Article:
Who will maintain the repositories?
To maintain the master Torque 3D branch a committee will be set up that has Write Access and may respond to pull requests. This committee is dedicated to making the best core version of Torque 3D so that others can build upon a reliable foundation. Performance, reliability, maintainability and scalability (should turn that into a crest 🙂 are the goals of this committee.
The launch committee will consist of the following GarageGames members:
- Dave Wyand
- Eric Preisz
- David Montgomery-Blake
- Scott Burns
Quote:Our mission is to build a foundation for a sustainable environment that fosters collaboration and community development of the greatest open source game development platform.
However, we don’t believe that committee members should only come from GarageGames. One of our primary tasks is to seek out and retain qualified core team members that are dedicated to our goals. Over time everyone but myself will be replaced by members of the community and the committee will be allowed to grow as required.
What will be included in the open source version?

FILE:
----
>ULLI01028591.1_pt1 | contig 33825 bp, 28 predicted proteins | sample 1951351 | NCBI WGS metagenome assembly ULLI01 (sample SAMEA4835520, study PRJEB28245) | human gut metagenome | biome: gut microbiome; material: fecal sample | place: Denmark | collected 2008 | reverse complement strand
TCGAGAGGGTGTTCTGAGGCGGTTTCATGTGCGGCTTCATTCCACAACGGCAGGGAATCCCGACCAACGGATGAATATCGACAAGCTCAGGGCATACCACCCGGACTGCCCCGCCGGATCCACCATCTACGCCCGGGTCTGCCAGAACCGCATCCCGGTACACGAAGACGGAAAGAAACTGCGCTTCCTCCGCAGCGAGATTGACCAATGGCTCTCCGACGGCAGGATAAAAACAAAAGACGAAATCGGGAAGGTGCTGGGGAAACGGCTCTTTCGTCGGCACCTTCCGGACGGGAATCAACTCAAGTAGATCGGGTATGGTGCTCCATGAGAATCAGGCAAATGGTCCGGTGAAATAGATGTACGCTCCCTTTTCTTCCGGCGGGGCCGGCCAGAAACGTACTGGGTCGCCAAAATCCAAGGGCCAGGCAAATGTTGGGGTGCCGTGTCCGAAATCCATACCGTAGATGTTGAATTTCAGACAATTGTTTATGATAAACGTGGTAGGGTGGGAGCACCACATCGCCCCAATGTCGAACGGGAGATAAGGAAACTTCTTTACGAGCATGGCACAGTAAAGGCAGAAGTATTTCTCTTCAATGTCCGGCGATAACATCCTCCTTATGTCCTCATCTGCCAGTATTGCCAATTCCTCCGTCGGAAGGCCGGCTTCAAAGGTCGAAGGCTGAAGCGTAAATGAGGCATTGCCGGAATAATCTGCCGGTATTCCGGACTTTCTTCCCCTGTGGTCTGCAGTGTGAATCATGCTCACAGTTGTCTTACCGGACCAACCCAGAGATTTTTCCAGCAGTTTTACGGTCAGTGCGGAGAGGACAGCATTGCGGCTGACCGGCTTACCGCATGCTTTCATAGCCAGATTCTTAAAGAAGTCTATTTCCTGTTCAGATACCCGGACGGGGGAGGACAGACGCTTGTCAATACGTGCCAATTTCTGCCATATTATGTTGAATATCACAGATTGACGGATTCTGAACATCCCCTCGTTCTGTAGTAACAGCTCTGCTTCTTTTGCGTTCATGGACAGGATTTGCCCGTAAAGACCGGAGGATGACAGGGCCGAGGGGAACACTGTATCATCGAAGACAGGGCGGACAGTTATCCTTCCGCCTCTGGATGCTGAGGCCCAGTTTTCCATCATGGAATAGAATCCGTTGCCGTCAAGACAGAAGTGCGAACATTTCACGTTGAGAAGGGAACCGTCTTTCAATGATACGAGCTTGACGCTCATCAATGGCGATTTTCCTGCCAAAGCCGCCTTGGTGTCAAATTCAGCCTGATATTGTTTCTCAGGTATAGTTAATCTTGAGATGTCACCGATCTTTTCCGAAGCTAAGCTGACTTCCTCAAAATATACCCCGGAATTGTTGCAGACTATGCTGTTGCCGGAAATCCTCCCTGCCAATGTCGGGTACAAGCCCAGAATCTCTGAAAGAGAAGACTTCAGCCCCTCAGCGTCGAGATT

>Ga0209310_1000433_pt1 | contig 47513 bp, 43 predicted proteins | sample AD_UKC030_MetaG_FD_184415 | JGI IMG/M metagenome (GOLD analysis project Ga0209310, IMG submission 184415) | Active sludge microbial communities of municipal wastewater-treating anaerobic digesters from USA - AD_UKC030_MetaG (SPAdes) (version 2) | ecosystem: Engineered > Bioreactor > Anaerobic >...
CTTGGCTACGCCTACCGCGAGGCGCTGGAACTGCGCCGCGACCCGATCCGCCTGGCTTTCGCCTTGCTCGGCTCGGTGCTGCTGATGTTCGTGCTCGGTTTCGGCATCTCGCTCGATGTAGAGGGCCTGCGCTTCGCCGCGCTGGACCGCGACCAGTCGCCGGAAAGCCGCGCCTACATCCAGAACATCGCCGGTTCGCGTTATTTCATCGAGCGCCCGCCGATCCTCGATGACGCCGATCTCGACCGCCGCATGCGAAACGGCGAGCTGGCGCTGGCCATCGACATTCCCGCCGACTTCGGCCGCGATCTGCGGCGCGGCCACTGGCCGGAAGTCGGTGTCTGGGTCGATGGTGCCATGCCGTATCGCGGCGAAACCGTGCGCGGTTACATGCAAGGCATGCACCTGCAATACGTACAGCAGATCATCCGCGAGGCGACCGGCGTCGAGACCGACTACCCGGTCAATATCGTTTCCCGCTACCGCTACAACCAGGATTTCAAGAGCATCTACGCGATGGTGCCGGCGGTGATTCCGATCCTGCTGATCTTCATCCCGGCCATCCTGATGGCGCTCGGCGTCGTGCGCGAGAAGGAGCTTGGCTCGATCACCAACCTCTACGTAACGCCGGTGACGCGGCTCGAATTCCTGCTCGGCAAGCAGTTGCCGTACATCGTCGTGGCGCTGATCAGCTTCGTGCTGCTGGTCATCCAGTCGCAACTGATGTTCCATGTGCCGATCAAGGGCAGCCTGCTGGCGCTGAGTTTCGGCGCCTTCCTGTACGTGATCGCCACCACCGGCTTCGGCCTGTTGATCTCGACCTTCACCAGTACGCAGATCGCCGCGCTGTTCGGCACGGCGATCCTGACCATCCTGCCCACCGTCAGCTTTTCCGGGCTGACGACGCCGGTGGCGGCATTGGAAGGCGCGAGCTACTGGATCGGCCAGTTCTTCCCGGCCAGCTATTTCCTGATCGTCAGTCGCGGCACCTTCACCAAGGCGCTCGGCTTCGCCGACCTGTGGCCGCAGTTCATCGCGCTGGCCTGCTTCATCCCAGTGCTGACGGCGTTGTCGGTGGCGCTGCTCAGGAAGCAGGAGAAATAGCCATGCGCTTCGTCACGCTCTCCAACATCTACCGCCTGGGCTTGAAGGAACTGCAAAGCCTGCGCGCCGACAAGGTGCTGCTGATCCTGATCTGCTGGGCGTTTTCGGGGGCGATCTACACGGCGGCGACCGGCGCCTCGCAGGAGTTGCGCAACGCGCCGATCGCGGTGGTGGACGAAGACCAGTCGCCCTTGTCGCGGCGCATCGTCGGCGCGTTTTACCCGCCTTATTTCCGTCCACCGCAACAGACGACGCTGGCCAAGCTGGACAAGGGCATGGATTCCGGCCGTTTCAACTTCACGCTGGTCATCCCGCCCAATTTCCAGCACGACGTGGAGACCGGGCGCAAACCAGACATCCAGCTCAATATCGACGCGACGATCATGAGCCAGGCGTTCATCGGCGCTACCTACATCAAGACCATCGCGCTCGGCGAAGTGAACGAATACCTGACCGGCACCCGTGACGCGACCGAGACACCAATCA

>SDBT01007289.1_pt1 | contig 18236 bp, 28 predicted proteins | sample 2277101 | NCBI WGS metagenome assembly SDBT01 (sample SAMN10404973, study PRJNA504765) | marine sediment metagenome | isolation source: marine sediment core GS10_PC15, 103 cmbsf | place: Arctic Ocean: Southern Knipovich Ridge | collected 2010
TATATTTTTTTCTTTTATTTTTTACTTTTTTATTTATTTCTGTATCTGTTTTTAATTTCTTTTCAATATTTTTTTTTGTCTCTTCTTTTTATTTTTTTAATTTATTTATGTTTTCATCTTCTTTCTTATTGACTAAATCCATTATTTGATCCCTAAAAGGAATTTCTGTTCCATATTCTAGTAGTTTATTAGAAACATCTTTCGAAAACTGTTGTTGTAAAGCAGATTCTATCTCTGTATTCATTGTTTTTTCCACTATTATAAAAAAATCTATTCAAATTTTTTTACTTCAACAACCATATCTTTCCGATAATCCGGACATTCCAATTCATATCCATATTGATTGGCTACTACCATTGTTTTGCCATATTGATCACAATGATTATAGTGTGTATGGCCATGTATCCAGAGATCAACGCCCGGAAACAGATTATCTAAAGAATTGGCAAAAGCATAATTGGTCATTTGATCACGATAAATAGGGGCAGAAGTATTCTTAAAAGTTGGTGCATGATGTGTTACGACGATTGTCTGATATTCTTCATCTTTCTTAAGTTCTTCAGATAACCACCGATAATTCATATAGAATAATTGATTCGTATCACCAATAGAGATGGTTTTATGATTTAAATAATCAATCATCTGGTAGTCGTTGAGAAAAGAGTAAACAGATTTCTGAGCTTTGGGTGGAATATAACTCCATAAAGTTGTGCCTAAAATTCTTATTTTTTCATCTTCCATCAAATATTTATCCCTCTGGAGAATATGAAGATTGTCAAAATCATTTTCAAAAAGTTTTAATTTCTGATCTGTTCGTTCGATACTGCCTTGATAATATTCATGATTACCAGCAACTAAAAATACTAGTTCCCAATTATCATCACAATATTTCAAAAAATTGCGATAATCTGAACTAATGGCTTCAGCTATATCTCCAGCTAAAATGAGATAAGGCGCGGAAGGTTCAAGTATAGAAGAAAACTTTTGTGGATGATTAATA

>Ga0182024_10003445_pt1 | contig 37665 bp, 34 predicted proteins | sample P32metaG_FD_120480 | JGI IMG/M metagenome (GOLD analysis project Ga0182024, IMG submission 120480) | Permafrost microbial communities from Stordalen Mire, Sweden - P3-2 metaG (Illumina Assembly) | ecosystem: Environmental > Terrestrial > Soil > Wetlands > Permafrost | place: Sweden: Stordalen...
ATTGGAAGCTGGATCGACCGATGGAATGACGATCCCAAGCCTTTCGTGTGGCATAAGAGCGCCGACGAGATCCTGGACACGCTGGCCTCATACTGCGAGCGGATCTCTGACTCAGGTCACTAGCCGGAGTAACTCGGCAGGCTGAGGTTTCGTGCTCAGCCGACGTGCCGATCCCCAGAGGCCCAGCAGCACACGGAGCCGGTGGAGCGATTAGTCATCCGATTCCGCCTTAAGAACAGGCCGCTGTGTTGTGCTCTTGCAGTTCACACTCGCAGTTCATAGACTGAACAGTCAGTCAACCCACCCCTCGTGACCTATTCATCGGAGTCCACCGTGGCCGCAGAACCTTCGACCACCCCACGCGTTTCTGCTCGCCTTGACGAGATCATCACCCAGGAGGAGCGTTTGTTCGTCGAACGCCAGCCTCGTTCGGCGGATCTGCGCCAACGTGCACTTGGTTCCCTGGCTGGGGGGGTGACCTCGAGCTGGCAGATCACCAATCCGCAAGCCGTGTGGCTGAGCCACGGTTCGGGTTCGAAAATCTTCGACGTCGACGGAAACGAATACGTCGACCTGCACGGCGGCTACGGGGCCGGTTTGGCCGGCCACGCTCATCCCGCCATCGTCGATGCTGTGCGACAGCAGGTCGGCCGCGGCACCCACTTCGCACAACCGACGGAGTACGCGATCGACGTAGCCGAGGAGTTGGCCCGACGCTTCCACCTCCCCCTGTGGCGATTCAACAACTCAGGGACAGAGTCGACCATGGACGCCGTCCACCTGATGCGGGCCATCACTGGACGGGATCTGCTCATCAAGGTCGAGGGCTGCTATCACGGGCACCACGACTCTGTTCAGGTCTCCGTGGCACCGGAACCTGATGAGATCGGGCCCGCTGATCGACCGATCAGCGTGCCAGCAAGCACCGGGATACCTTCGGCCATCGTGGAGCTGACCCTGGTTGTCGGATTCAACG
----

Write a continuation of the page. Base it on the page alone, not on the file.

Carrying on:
The complete Torque 3D 1.2 source code, along with the four starting templates, will be included in the GitHub repository. A separate repository for reference documentation will be set up. Other items, such as the FPS Tutorial template, will be part of a separate download to help keep the main repository to a manageable size.
There are other, closed source components of Torque 3D that I would like to open up following our launch.
Following the launch of Torque 3D on GitHub, another job of the committee will be to come up with a roadmap. We’ve decided to wait until after launch to do this because we want community feedback to help chart our course. My personal list of things I’d like all of us to tackle are:
- Performance and bugs
- Further separation of core from other layers
- Additional platforms (OSX and Linux)